Heads-up: Melbourne's Nathan Jones evades St Kilda's Rhys Stanley on Saturday night. Photo: Mal Fairclough
ST KILDA 1.3 4.5 8.610.8(68) MELBOURNE 2.22.10 4.116.15(51)
GOALS St Kilda: Riewoldt 3, Stanley 2, Armitage, Templeton, Geary, Gwilt, Saunders. Melbourne: Byrnes 2, Vince, Terlich, Tyson, Toumpas.
BEST St Kilda: Jones, Riewoldt, Dunstan, Ray, Curren, Dempster. Melbourne: Jones, Tyson, Watts, Vince, Grimes.
UMPIRES: Scott Jeffery, Chris Kamolins, Heath Ryan.
OFFICIAL CROWD: 31,657 at Etihad Stadium.
No one would ever accuse St Kilda of having a bandwagon these days, but what little popular critical support the Saints have been able to muster all but evaporated after their lamentable NAB Challenge performance against Greater Western Sydney a few weeks back.
By the time the Saints picked their 22 for Saturday night's season-opener against Melbourne, minus Leigh Montagna, Lenny Hayes, Jack Steven, Sam Fisher and Adam Schneider, they were about the least fancied football team in town.
|View Match Statistics|
|Players||Riewoldt (3.0), Stanley (2.0), Saunders (1.1), Templeton (1.1), Armitage (1.0), Geary (1.0), Gwilt (1.0), Billings (0.1), Dunstan (0.1), Jones (0.1), Savage (0.1)||Scorers||Byrnes (2.0), Vince (1.4), Terlich (1.0), Toumpas (1.0), Tyson (1.0), Pedersen (0.3), Bail (0.1), Howe (0.1), Jones (0.1), Trengove (0.1)|
Which makes their 17-point win over the more-fancied Melbourne (perhaps in itself an indication of how far on the nose were the Saints) a nice little thumbing of the nose exercise for an entire club. Particularly after a start which served only to underline the critical disdain.
Melbourne dominated the first 15 minutes of this game so completely that it seemed only a matter of time before it converted that advantage to something more fruitful on the scoreboard.
The Demons had the first goal within two minutes, aided by St Kilda's stumbles, Sean Dempster's hurried clearing kick finding Jimmy Toumpas, who banged it back over his head. More ominous still from an individual as well as team perspective was the second for Melbourne - Jack Watts sweeping through the centre, taking on opponents, exchanging a one-two with handball then giving off to Dean Terlich, who got the Demon fans roaring.
Melbourne did all the attacking, had a mortgage on the early stoppages, and could easily have had several more goals on the board, Bernie Vince hitting the post twice. St Kilda didn't even open its account until 16 minutes in. But once it did, it began to more than hold its own.
Suddenly, it was the Demons starting to make the basic errors, a turnover ending with a mark and goal to the Saints' Rhys Stanley, the difference only five points at a quarter-time. And by the half-time break, Melbourne was looking as fumbly and uncertain as the Saints had at the start.
It was three goals to zip in the second term, St Kilda hitting the front only a minute in thanks to Josh Saunders. Now, it was the Saints' turn to get excited, recently promoted rookie Eli Templeton in perhaps the play of the first half picking up cleanly, dishing off and getting it back from Saunders, and slamming through his first goal in AFL football.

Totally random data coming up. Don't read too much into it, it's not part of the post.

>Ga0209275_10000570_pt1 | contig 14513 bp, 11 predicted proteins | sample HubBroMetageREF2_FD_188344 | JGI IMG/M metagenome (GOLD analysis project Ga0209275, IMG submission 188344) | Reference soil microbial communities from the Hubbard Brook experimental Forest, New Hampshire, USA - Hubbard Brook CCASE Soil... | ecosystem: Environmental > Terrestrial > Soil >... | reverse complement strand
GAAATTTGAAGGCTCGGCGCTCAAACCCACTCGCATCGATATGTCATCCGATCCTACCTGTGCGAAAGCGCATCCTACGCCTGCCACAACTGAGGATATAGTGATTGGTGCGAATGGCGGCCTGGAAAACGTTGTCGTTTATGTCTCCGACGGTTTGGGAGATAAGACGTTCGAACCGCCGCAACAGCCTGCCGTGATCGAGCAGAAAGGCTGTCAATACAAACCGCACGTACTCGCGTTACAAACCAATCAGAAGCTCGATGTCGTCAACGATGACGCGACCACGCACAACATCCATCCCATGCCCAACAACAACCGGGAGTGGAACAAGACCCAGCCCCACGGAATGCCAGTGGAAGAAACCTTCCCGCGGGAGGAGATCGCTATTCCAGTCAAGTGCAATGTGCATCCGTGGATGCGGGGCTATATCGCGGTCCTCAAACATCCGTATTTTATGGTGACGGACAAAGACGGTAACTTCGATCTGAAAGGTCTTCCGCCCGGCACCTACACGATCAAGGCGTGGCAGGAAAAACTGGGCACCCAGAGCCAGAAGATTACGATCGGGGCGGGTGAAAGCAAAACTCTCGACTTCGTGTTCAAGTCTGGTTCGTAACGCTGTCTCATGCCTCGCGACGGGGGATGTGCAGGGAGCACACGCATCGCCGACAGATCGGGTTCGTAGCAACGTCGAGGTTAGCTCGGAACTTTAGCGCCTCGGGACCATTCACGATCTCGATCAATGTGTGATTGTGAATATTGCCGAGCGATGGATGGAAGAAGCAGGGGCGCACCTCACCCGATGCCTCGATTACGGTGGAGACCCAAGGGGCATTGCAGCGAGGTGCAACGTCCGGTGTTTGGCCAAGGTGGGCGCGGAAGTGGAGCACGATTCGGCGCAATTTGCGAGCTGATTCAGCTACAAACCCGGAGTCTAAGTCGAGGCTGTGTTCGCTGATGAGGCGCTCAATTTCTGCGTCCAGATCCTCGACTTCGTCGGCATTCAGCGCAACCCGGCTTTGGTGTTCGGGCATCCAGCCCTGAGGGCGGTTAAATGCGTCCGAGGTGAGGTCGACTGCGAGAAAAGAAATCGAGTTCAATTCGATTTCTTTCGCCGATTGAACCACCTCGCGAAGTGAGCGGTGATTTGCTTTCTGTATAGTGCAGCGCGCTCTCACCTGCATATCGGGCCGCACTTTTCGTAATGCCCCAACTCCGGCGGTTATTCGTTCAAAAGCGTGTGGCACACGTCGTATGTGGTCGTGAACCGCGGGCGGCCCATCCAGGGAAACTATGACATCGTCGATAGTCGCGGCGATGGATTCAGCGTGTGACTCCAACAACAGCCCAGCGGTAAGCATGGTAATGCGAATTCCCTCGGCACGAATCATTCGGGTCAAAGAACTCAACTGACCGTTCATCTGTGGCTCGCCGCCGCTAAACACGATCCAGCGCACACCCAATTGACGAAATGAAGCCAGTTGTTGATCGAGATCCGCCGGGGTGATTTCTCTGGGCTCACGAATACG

Templeton wasn't the only bright light for the new-look Saints. Draftee Luke Dunstan was particularly impressive, and the still-raw Jimmy Webster and Tom Curren also played leading parts in their side's resurgence.
Watts was busy for the Dees, and co-skippers Jack Grimes and Nathan Jones what you'd expect, but the possession game Melbourne was attempting to play for its new coach Paul Roos amounted to little.
Watts would continue to offer hope with his jinking runs, too. Another within a minute of the start of the second half had Melbourne within a point as Shannon Byrnes got on the end of a chain of handballs.
But St Kilda was about to unleash its best football of the night. First, Stanley capitalised on a costly turnover from experienced Demon James Frawley in the middle of the ground. The same Saint set up the next, with a long kick to Nick Riewoldt, who'd been busy all night but was about get busier.
His second goal was followed by a third within a minute, marking in front of Demon defender Tom McDonald, who'd been hobbling around on one leg since before quarter-time. And the pick of them came from David Armitage, running on to a lovely tap from Saint ruckman Tom Hickey and dobbing one on his left boot from hard up against the boundary. Now it was the Saints by 26 points.
And from there the Saints clung on to their advantage well enough. Dom Tyson's goal early in the last quarter put Melbourne within 13 points again, but it was answered soon enough by a long bomb from James Gwilt.
Bernie Vince repeated that dose for the Demons, but Jarryn Geary restored the status quo. And in a game that anyone or either team really struggled to take by the scruff of the neck, that was that.
St Kilda's own Jones, Clint, one of three in this game, deserved some pretty decent raps for a career-high 39 disposals. He's never been a stylist but his actual desire can seldom be questioned.
First-up winning coach Alan Richardson will be rapt with Dunstan, the still largely unheralded Curran and Saunders, Hickey in the ruck. And, yet again, the tireless Riewoldt.
And Melbourne? Well, the gap was a lot closer than it has been at times these past few miserable years. But the bottom line remains defeat. Just six goals for the game, and only four after the seven-minute mark. And a 17th consecutive loss at Docklands. Paul Roos will leave his mark on this side yet. But even he probably has a better idea now of the size of the task ahead.